Silver(I)-promoted C5–H phosphonation of 8-aminoquinoline amides with H-phosphonates

Mengmeng Sun a, Suyan Sun a, Huijie Qiao a, Fan Yang *a, Yu Zhu a, Jianxun Kang a, Yusheng Wu *bc and Yangjie Wu *a
aThe College of Chemistry and Molecular Engineering, Henan Key Laboratory of Chemical Biology and Organic Chemistry, Key Laboratory of Applied Chemistry of Henan Universities, Zhengzhou University, Zhengzhou 450052, China. E-mail: yangf@zzu.edu.cn; wyj@zzu.edu.cn
bTetranov Biopharm, LLC., 75 Daxue Road, Zhengzhou, 450052, China. E-mail: yusheng.wu@tetranovglobal.com
cCollaborative Innovation Center of New Drug Research and Safety Evaluation, Henan Province, China. E-mail: yusheng.wu@tetranovglobal.com

Received 21st July 2016 , Accepted 15th September 2016

First published on 19th September 2016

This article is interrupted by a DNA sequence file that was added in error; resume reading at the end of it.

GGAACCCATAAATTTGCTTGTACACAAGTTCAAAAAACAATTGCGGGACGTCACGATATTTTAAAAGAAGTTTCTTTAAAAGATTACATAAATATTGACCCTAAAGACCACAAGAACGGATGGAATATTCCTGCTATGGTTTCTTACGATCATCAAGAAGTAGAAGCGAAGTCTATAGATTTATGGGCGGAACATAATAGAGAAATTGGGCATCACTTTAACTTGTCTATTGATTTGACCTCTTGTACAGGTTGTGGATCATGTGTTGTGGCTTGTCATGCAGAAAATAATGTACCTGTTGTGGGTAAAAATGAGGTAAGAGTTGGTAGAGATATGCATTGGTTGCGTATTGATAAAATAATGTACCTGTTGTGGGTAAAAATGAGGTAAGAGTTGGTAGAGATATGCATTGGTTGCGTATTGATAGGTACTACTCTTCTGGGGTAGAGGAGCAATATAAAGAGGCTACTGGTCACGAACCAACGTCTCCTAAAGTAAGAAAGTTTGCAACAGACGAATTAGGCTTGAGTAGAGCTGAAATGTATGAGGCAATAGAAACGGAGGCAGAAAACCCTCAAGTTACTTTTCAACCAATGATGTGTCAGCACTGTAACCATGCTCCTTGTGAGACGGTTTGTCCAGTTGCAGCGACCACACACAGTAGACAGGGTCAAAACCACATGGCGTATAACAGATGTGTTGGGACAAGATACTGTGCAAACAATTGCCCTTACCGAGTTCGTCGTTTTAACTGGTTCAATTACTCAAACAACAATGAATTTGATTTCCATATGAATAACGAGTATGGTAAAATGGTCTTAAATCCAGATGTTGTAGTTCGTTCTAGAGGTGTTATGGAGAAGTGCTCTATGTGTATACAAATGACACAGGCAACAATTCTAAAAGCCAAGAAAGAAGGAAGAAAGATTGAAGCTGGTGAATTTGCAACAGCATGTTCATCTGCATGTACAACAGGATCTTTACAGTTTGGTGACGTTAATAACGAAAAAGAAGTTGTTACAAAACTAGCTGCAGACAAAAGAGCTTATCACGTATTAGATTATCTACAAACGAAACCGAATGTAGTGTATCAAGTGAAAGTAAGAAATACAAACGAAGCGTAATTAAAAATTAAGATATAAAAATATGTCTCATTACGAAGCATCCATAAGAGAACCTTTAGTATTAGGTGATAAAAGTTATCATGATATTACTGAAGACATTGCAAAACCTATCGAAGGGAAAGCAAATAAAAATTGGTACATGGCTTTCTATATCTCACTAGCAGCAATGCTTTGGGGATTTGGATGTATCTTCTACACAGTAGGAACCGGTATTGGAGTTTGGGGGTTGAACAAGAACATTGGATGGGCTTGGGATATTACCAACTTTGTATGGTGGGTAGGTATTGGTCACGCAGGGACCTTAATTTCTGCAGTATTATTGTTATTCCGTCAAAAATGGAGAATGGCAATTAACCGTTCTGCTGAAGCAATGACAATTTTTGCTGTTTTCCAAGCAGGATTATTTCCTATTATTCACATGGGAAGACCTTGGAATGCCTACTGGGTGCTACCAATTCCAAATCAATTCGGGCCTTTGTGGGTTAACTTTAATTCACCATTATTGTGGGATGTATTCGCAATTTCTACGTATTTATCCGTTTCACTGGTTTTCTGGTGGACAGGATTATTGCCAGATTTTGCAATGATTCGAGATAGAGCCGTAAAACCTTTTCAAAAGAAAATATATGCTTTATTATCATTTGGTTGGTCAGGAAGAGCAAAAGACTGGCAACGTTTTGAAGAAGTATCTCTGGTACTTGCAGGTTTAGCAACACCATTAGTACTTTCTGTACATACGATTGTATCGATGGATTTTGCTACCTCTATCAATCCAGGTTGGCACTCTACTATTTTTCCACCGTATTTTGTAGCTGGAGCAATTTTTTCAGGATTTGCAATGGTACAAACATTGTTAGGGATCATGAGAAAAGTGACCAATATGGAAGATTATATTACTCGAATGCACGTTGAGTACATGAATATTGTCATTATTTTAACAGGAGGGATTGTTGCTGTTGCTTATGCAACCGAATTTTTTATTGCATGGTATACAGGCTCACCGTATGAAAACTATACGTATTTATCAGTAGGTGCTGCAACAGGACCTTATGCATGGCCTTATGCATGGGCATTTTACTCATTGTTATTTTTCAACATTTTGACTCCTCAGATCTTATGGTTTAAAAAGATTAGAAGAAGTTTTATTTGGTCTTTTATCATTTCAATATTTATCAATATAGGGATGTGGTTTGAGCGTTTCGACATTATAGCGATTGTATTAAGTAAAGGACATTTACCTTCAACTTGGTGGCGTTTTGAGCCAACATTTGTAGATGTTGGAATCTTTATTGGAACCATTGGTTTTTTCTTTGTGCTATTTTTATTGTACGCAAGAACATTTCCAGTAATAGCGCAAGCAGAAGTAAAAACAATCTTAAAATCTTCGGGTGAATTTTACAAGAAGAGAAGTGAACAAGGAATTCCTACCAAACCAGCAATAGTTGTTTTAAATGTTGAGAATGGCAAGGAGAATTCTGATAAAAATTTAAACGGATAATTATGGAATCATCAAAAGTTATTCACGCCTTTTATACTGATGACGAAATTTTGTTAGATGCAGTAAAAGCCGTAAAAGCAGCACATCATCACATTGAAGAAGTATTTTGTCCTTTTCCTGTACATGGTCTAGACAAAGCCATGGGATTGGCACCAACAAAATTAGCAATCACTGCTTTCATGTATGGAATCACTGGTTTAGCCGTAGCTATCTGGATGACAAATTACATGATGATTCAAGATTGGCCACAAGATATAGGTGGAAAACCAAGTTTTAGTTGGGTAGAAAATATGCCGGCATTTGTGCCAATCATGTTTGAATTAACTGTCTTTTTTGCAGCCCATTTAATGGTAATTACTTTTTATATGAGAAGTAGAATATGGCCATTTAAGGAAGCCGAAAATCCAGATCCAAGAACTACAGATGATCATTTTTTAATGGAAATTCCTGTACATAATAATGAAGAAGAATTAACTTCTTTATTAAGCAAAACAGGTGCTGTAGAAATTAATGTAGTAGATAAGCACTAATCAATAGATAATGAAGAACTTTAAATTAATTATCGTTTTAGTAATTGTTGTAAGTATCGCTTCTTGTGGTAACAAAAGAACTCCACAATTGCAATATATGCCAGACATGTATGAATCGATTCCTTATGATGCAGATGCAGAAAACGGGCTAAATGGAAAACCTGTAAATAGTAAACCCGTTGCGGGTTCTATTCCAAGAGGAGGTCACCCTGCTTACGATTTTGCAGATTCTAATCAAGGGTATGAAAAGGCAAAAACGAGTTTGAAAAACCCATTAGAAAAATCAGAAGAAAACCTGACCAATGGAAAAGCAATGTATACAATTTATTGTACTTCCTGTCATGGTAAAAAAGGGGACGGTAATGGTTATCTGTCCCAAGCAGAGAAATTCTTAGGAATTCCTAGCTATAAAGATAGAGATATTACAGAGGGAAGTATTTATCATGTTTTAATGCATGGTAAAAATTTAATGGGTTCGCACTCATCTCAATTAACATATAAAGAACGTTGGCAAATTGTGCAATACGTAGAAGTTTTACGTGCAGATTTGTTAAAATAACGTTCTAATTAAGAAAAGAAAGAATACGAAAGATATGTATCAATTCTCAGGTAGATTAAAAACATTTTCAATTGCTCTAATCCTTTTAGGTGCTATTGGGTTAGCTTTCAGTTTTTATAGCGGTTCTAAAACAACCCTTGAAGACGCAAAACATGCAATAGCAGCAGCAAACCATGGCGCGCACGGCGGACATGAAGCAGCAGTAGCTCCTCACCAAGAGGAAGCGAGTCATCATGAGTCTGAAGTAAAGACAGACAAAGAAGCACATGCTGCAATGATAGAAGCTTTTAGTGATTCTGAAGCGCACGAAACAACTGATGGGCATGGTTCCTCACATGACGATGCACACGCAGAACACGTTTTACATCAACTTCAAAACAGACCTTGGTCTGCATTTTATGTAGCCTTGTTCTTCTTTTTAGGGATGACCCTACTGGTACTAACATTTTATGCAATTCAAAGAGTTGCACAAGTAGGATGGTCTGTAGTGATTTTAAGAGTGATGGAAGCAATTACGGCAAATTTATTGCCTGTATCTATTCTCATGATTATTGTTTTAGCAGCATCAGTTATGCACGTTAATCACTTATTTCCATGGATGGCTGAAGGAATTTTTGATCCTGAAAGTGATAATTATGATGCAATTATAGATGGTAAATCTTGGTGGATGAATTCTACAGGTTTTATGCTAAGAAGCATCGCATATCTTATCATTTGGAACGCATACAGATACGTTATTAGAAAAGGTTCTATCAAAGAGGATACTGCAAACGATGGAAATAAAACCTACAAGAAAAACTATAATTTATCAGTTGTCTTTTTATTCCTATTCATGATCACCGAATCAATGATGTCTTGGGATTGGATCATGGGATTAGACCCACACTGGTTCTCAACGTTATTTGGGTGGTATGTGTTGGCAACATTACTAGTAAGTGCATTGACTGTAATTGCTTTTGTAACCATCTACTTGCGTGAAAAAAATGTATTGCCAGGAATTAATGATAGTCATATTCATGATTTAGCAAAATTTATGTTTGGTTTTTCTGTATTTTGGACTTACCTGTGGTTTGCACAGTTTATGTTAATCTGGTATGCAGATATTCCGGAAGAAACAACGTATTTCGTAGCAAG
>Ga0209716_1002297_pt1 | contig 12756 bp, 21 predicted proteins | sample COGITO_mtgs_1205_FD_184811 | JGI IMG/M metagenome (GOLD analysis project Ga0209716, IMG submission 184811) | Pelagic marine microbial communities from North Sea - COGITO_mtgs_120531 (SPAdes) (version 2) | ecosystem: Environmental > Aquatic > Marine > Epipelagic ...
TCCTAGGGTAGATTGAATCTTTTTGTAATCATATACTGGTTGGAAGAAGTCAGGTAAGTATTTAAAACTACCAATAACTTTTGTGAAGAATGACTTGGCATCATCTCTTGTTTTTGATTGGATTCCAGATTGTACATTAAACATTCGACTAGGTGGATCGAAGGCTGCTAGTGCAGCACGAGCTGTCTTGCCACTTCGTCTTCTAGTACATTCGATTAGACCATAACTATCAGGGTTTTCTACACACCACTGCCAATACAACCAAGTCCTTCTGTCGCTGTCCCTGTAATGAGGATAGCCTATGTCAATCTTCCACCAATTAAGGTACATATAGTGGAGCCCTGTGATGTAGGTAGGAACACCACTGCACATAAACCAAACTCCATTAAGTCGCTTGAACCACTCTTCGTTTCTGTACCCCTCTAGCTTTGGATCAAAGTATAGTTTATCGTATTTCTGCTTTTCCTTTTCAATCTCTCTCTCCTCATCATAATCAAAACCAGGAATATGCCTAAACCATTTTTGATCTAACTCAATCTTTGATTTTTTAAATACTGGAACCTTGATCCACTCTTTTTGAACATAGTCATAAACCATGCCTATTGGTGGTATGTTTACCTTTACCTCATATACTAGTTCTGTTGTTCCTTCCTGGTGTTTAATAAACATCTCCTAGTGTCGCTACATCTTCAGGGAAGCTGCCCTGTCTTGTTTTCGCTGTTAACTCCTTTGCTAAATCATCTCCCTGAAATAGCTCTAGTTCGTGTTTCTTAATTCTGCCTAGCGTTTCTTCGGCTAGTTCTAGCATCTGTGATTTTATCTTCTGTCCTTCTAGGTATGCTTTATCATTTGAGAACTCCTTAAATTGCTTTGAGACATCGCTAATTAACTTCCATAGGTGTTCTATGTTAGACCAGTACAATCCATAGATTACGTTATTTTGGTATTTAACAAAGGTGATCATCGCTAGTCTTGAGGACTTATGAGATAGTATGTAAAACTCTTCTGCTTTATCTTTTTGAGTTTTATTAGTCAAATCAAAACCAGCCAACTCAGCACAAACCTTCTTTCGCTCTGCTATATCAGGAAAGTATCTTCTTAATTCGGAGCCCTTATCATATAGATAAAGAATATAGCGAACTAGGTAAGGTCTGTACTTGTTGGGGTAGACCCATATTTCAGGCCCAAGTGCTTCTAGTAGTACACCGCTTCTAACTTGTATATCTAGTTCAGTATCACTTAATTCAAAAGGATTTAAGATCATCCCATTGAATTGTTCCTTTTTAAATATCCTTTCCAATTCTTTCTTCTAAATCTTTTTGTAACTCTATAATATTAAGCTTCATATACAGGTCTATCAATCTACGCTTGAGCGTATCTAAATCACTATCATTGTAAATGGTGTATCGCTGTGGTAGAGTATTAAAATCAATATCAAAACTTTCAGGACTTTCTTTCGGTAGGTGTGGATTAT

A simple and efficient protocol for silver(I)-promoted phosphonation of 8-aminoquinoline amides with dialkyl H-phosphonates has been developed, affording the desired products in moderate yields. This method features C5–H regioselectivity of 8-aminoquinoline amides, a broad substrate scope and general functional group compatibility.


Phosphorous compounds have been widely applied to many fields, such as organic synthesis, medicinal chemistry, and materials chemistry.1 Since the Hirao group first introduced a Pd-catalyzed version for C–P bond formation in 1981,2 thereafter many efforts have been devoted to developing new methodologies for the construction of C–P bonds.3 However, these synthetic routes to the C–P bond typically require prefunctionalization of the aryl C–H bond.